Caudal luring is a form of mimicry classified formally as aggressive mimicry, but perhaps better described by the term feeding mimicry. It is also an example of deception in animals. The behaviour is employed by a number of snake species and allegedly by two lizards, though other interpretations (e.g., distraction) seem more plausible for the lizards. Caudal luring also occurs in a shark, the tasselled wobbegong, Eucrossorinus dasypogon and very likely in the pelican eels, Eurypharynx, which possess a bioluminescent tail tip. The behavior is associated with sedentary predators whose diets include animals susceptible to a worm-like (or fish-like, in the case of Eucrossorinus and perhaps Eurypharynx) luring appendage. Snakes generally lure small ectotherms (e.g., frogs and lizards), although luring of birds has been demonstrated (Spider-tailed horned viper) and luring of insectivorous mammals is suspected. Caudal luring occurs most often in juvenile snakes and is most prevalent in vipers and pitvipers, but it also occurs in boas, pythons, tropidophiids, colubrids, and elapids of the genus Acanthophis.
Caudal luring has been used as an experimental paradigm to investigate stimulus control and visual perception in viperid snakes. It has been suggested that caudal luring was involved in the evolution of the rattlesnake rattle. Attempts have been made to test this hypothesis, however, the evidence is contentious. There have been dubious reports of caudal luring and concomitant speculations.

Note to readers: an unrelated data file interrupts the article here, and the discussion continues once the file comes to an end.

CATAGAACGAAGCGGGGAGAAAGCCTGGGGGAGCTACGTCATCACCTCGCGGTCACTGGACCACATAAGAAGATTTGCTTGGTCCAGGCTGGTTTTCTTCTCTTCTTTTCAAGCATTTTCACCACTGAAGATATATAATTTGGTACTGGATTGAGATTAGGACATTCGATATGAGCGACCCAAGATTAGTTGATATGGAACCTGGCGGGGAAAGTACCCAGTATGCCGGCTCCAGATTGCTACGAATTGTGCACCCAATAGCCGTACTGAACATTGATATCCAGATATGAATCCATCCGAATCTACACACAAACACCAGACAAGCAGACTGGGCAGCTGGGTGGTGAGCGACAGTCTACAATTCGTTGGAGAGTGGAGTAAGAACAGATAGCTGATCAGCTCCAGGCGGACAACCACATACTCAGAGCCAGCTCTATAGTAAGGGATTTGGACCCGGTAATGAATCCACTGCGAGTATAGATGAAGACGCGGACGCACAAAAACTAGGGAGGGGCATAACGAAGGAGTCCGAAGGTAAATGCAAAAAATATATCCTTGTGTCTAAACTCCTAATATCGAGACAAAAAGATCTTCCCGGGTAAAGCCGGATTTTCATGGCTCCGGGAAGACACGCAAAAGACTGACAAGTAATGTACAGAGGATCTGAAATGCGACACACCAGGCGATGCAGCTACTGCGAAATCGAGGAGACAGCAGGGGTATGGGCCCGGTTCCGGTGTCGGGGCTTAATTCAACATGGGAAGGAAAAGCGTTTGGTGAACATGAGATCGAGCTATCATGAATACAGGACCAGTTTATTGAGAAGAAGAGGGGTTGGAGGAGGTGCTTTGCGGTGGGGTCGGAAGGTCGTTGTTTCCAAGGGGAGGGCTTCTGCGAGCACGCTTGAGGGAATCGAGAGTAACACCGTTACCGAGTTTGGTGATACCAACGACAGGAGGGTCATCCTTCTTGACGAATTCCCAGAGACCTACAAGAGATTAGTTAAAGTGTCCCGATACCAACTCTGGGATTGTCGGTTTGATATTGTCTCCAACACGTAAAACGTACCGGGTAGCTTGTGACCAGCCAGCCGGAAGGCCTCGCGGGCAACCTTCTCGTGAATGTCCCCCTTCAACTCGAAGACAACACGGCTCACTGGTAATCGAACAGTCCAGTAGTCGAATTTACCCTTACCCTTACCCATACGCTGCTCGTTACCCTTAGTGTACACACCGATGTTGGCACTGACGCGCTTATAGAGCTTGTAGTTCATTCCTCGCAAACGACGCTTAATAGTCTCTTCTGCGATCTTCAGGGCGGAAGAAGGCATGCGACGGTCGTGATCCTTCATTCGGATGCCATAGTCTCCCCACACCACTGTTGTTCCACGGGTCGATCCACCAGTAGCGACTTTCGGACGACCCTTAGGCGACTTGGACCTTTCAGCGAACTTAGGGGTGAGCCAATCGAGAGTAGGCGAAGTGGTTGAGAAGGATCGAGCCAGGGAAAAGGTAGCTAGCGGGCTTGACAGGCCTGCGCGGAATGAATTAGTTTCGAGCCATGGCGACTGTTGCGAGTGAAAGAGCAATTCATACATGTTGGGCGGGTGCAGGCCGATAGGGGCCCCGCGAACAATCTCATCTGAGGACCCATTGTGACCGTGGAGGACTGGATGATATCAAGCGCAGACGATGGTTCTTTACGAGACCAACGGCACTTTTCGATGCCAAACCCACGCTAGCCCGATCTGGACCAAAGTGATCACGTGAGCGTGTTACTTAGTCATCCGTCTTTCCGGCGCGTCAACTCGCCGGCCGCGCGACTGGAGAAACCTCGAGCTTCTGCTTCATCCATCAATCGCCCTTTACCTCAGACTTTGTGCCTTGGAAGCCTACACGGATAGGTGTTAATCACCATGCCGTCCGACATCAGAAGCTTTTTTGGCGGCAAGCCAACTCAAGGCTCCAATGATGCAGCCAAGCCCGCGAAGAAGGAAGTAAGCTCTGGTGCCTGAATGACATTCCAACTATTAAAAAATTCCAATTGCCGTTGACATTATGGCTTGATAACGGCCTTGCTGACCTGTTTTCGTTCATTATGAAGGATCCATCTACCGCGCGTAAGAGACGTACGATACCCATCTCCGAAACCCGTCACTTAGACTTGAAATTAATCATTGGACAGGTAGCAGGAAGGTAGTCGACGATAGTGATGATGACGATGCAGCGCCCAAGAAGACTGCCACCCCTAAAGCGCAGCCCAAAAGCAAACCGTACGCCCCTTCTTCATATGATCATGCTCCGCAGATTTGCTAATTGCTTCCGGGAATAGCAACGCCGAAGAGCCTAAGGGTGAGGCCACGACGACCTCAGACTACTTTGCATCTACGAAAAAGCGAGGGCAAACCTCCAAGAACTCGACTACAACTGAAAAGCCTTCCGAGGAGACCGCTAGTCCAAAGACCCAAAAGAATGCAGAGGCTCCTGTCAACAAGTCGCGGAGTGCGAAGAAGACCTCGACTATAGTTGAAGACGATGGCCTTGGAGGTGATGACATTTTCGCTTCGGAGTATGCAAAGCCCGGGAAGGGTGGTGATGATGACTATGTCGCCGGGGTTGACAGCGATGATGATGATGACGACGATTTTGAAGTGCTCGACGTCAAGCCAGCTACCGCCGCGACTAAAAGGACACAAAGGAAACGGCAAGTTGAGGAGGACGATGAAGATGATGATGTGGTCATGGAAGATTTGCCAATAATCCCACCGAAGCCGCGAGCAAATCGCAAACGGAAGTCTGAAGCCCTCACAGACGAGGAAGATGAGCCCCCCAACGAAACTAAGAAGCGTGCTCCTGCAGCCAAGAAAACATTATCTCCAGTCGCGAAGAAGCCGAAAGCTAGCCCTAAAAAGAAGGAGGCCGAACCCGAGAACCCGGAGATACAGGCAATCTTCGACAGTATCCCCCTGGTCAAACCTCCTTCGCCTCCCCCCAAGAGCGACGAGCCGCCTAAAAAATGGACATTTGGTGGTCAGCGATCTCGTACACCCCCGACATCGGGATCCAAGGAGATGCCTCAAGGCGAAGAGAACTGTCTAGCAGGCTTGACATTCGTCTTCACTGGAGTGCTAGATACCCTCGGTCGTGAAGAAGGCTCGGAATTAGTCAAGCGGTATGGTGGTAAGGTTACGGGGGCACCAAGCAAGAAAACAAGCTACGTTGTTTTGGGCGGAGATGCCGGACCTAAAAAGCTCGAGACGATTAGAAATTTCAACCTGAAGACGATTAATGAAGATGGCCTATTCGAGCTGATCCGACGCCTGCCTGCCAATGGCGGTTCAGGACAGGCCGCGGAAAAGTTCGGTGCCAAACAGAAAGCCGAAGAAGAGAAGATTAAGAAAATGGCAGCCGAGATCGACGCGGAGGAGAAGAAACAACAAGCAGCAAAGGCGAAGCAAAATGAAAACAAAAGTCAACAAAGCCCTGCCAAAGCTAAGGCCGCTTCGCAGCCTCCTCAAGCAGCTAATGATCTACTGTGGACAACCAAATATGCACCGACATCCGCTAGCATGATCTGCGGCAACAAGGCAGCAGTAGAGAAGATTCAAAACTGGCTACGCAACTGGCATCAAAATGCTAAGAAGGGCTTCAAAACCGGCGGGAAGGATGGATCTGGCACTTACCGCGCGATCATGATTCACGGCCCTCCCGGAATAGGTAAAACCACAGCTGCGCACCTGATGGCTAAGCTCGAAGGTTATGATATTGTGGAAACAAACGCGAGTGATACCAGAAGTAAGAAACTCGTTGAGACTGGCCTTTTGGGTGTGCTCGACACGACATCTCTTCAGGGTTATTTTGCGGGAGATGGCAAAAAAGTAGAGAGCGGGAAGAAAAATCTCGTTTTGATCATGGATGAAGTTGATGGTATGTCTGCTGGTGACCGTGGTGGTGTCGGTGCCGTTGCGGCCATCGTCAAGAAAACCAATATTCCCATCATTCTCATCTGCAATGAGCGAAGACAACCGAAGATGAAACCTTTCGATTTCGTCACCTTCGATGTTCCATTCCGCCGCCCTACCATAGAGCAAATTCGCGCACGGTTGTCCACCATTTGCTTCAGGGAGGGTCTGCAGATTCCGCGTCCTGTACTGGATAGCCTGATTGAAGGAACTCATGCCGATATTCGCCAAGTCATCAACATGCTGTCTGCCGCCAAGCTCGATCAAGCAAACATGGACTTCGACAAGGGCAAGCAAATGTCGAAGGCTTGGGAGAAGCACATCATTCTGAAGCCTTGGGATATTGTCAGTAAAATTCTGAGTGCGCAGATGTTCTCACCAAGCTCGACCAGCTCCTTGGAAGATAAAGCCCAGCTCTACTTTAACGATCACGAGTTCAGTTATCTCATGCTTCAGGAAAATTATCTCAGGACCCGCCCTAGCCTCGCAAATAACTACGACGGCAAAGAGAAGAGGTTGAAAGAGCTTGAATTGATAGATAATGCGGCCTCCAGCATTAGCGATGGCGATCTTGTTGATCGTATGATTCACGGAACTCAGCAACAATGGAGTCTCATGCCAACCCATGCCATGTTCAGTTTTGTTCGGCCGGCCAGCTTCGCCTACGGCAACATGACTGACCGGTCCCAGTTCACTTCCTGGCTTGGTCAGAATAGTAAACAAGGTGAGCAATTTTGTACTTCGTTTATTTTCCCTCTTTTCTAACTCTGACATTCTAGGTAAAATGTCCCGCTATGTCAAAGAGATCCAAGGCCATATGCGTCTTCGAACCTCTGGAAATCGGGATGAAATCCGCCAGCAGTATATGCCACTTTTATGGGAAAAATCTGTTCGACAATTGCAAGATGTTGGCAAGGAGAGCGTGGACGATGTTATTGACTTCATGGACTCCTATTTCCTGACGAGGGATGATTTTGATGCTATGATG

Prey luring in general is confounded by false interpretation. The difficulty is that there are a number of other behavioural interpretations for a wiggling appendage, and luring-like motions are associated with several other behavioural contexts (e.g., defence, stress, etc.). Caudal luring is thought to have evolved from a caudally localised intention movement (a behaviour derived from locomotor movements). Essentially, the act of remaining stationary while sensing prey produces general nervous system excitation that gets released in the form of tail movements. Caudal luring is not merely tail undulations, but must specifically be attractive to prey. Caudal distraction is another behaviour used by snakes, and the tail motions are very similar to caudal luring. The difference is in the snake's posture and especially in the nature and outcome of the behaviour in reference to the encounter with prey. Other caudal luring-like movements occur as warning signals and are induced by stressful circumstances. Thus identifying caudal luring entails observing the effect that tail movements have on prey species, a burden of evidence that is woefully lacking in much of the literature on this intriguing behaviour.
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